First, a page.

The latest Labour Force Survey for 4Q 2018 for Ireland, published by CSO, shows some decent employment increases over 2018, and a welcomed, but shallow, rise in the labour force participation rates. Alongside with a decrease (over FY 2018) in the headline unemployment rate, these are welcome changes, consistent with overall economic growth picture for the state.One, much less-reported in the media, set of metrics for labour markets performance is the set of broader unemployment measures provided by the CSO. These are known as Potential Labour Supply stats (PLS1-PLS4). The measures also show improvements over 2018, just in line with overall employment growth. However, these measures clearly indicate that after 11 years running, the 2008-2014 crises remain still evident in the labour

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18/2/19: U.S. Treasuries: Not Finding Much Love in Foreign Lands

February 18, 2019

In recent months, I have been warning about the cliff of new bonds issuance that is coming for the U.S. Treasuries in 2019, pressured by the declining interest in U.S. debt from the rest of the world. December 2018 figures are a further signal reinforcing the importance of this warning (see U.S. yields comparatives here: http://trueeconomics.blogspot.com/2019/02/15219-still-drowning-in-love-for-debt.html).In December 2018, foreign buyers cut back their purchases of the U.S. Treasuries by the net USD77.35 billion, following a net increase in purchases in November of USD13.2 billion. December net outflow was the largest since January 1978. On a positive note, Chinese holdings of U.S. Treasuries increased in December, after declining for six straight months. China held USD1.123 trillion in

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16/2/19: Deep Crises: past, present, future?

February 16, 2019

Venezuela’s economic (and political, social, public, etc) woes have been documented with exhaustion, although no one so far has produced a half-meaningful outline of solutions that are feasible and effective at the same time.Take for example, the @IIF pitch in: "Venezuela’s economic collapse is almost unprecedented in recent history. Zimbabwe in the last 20 years and the collapse of the Soviet Union are the only comparable episodes." This accompanied the following chart:

What is, however, remarkable in this exposition, is not Venezuela’s demise, which is impressive, but the experience of Russia and the contrasting experience of Ukraine in post-Soviet collapse era.Here is the data from the World Bank on post-USSR collapse recoveries, through 2017. It is the similar to the one used by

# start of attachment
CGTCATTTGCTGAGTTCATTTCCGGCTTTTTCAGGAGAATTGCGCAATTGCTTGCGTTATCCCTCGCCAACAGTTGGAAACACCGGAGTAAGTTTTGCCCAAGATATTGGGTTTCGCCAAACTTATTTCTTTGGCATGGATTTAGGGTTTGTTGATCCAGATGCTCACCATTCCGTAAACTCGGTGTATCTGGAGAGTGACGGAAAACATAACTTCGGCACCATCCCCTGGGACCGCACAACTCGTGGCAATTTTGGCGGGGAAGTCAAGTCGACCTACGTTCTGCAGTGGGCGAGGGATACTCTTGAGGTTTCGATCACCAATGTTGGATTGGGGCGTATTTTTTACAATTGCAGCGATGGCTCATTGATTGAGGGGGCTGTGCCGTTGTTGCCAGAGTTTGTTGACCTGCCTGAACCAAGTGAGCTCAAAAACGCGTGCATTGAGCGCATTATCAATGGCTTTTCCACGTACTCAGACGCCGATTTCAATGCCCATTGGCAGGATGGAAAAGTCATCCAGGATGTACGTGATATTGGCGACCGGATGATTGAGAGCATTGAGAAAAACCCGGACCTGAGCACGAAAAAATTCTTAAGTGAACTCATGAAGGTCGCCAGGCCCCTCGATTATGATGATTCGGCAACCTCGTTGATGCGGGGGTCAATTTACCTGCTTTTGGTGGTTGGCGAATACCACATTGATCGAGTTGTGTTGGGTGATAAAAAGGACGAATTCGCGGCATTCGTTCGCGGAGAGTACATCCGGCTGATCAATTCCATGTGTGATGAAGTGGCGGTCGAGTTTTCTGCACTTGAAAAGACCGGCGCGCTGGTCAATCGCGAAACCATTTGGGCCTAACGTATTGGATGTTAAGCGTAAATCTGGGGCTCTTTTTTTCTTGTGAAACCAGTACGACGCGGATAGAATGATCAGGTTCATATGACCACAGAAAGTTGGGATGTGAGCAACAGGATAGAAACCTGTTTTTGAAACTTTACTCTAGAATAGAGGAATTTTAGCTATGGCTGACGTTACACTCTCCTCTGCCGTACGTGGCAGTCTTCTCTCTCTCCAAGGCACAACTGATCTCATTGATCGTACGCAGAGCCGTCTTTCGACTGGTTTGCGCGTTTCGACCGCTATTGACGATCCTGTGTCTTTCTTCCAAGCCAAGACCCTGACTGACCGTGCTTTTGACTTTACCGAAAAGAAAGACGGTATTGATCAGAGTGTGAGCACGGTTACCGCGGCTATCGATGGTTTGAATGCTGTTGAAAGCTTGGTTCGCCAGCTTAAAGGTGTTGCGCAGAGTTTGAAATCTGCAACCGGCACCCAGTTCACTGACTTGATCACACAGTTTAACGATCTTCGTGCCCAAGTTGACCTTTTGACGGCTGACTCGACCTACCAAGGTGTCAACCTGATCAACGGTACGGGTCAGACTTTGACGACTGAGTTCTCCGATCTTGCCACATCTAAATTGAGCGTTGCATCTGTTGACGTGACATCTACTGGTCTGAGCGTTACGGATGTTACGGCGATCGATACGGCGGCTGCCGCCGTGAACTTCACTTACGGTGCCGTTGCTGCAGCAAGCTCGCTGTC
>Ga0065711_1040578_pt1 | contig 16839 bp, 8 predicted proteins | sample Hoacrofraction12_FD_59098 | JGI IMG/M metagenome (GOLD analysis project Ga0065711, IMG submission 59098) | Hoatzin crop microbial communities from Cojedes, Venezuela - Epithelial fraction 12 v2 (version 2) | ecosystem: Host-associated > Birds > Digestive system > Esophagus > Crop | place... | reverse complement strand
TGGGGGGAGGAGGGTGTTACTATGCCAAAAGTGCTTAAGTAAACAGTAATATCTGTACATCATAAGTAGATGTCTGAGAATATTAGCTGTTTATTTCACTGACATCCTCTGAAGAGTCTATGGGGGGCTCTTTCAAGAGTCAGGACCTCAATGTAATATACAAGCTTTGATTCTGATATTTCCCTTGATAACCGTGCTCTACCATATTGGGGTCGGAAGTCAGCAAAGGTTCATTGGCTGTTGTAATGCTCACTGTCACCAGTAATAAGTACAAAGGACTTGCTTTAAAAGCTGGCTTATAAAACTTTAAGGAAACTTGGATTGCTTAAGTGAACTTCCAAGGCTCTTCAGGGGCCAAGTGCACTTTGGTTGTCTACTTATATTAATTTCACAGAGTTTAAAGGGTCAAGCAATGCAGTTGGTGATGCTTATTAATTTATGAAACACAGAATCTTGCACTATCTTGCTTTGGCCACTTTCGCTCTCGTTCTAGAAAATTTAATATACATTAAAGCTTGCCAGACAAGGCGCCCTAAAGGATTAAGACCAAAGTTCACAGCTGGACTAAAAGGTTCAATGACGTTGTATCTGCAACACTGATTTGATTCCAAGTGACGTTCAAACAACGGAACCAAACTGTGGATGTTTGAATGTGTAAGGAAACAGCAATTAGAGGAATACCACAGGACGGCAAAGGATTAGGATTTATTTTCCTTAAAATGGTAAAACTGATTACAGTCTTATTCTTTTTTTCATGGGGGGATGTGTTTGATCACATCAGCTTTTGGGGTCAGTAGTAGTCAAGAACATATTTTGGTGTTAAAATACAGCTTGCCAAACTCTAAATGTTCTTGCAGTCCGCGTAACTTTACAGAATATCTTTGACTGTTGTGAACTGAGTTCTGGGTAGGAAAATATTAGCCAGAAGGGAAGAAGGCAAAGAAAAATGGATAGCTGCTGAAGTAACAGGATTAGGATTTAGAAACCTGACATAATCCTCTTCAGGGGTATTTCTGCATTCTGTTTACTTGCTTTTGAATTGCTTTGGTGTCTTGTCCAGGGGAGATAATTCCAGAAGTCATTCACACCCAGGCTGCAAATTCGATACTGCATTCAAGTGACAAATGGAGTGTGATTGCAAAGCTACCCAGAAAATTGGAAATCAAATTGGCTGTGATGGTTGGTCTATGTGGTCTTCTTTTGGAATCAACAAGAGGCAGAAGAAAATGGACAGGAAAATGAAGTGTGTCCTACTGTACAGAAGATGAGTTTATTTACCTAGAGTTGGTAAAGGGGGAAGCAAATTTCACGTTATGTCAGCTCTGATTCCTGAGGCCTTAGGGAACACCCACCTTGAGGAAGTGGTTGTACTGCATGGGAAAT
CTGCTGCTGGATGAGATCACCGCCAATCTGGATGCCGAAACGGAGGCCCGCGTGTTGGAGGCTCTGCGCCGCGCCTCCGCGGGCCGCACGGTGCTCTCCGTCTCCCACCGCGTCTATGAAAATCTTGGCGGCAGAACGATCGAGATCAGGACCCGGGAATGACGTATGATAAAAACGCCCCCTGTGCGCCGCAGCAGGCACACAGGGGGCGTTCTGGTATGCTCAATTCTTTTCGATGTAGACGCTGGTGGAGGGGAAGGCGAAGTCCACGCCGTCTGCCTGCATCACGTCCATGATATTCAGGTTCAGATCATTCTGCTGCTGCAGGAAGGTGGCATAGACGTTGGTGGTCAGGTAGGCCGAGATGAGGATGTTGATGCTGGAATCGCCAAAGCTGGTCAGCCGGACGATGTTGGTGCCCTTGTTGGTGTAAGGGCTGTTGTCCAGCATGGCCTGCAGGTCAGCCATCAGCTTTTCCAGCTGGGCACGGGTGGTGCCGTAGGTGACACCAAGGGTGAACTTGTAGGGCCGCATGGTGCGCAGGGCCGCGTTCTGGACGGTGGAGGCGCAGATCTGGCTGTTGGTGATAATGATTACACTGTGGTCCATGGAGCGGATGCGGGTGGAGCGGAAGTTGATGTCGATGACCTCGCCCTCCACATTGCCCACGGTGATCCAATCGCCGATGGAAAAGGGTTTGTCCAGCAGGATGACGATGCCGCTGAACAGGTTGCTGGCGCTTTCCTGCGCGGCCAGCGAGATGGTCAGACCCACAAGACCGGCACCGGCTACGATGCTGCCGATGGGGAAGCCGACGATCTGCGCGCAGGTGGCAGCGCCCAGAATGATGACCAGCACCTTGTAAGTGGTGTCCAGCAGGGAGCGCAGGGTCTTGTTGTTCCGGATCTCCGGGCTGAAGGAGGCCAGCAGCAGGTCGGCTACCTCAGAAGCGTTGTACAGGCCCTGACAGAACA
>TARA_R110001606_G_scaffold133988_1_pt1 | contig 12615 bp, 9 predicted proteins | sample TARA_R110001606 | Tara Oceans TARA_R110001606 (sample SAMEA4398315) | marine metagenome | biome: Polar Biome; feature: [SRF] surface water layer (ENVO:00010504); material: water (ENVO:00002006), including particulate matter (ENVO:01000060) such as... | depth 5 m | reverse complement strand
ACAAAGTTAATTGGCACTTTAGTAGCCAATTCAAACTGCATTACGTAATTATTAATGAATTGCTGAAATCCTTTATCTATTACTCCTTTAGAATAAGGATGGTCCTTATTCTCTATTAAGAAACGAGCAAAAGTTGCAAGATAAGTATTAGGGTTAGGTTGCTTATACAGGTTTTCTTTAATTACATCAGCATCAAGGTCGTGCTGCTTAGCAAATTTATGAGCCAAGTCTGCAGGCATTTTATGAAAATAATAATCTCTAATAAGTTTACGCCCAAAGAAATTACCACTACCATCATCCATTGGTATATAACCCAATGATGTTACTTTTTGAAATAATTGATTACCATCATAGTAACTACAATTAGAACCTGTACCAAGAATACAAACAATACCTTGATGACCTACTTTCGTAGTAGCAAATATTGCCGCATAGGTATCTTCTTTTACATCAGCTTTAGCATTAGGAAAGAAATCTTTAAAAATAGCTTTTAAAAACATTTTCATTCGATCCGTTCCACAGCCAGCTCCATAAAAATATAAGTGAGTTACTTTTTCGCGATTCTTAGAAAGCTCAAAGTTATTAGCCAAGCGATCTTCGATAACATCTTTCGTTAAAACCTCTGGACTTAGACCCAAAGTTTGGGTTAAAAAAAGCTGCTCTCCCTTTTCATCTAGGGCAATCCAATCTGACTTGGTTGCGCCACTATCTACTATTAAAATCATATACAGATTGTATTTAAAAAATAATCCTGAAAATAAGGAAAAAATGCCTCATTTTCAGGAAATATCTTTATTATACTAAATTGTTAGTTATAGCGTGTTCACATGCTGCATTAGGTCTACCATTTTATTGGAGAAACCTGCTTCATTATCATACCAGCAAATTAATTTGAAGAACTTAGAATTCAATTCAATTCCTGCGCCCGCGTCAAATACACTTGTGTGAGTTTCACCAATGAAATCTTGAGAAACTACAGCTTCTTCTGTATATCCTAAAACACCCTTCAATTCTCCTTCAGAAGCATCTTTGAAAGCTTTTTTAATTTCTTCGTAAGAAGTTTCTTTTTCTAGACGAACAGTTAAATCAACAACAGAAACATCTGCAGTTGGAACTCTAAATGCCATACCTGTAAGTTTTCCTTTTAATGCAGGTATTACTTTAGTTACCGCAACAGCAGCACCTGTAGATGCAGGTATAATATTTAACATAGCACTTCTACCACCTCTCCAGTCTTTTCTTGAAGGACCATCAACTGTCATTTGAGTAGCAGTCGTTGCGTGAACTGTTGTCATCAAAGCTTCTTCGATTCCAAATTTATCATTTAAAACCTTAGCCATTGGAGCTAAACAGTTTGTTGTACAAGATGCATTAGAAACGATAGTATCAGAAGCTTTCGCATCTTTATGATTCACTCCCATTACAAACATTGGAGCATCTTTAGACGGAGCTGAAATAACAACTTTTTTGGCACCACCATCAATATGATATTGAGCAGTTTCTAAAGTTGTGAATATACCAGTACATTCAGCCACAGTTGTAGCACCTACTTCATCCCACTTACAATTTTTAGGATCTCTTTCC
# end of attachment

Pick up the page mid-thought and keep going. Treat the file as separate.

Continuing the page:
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16/2/19: Trump-o-rama taking a dip?

February 16, 2019

Summarizing the U.S. economic ‘themes’ of the last 21 years:

or put differently: 13 years of ‘ugly’, 8 years of ‘euphoric’.Source for the great chart (ex-my annotations): https://www.topdowncharts.com/.

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15/2/19: Nothing to Worry About for those Fiscally Conservative Republicans

February 15, 2019

H/T to @soberlook:

U.S. Federal deficit was up $192 billion y/y in December 2018. Nothing to worry about, as fiscal prudence has been the hallmark of the Republican party policies since… well… since some time back…  That, plus think of what fiscal surplus will be once Mexico pays for the Wall, and Europeans pay for the Nato.Soldier on, Donald.

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15/2/19: Euro area is sliding toward recession

February 15, 2019

Based on the latest data through January 2019, Eurozone’s economic problems are getting worse. In 4Q 2018, Euro area posted real GDP growth of just 0,.2% q/q – matching the print for 3Q 2018. Meanwhile, inflation has fallen from 1.7% in December 2018 to 1.6% in January 2018. And Eurocoin – a leading growth indicator for euro area GDP expansion slipped from 0.42 in December 2018 to 0.31 in January 2019. This marked the third consecutive month of decline in Eurocoin, and the steepest fall in 8 months. Worse, July 23016 was the last time Eurocoin was at this level.

Within the last 12 months, Eurozone growth has officially fallen from 0,.7% q/q in 4Q 2017 to 0.2% in 4Q 2018, HICP effectively stayed the same, with inflation at 1.6% in January 2018 agains 1.5% in January 2018. And forward

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7/2/19: Global Trade Indicators: Tanking

February 7, 2019

There is no reason to panic about global growth. None. None at all…

Source: topdowncharts.com with my annotations
Nothing to see here. Because, obviously, structurally and statistically lower growth in trade turning negative on foot of Baltic Dry Index literally collapsing over the last two weeks, while China data and stock markets signals remain negative, is just a glitch…

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5/2/19: The Myth of the Euro: Economic Convergence

February 5, 2019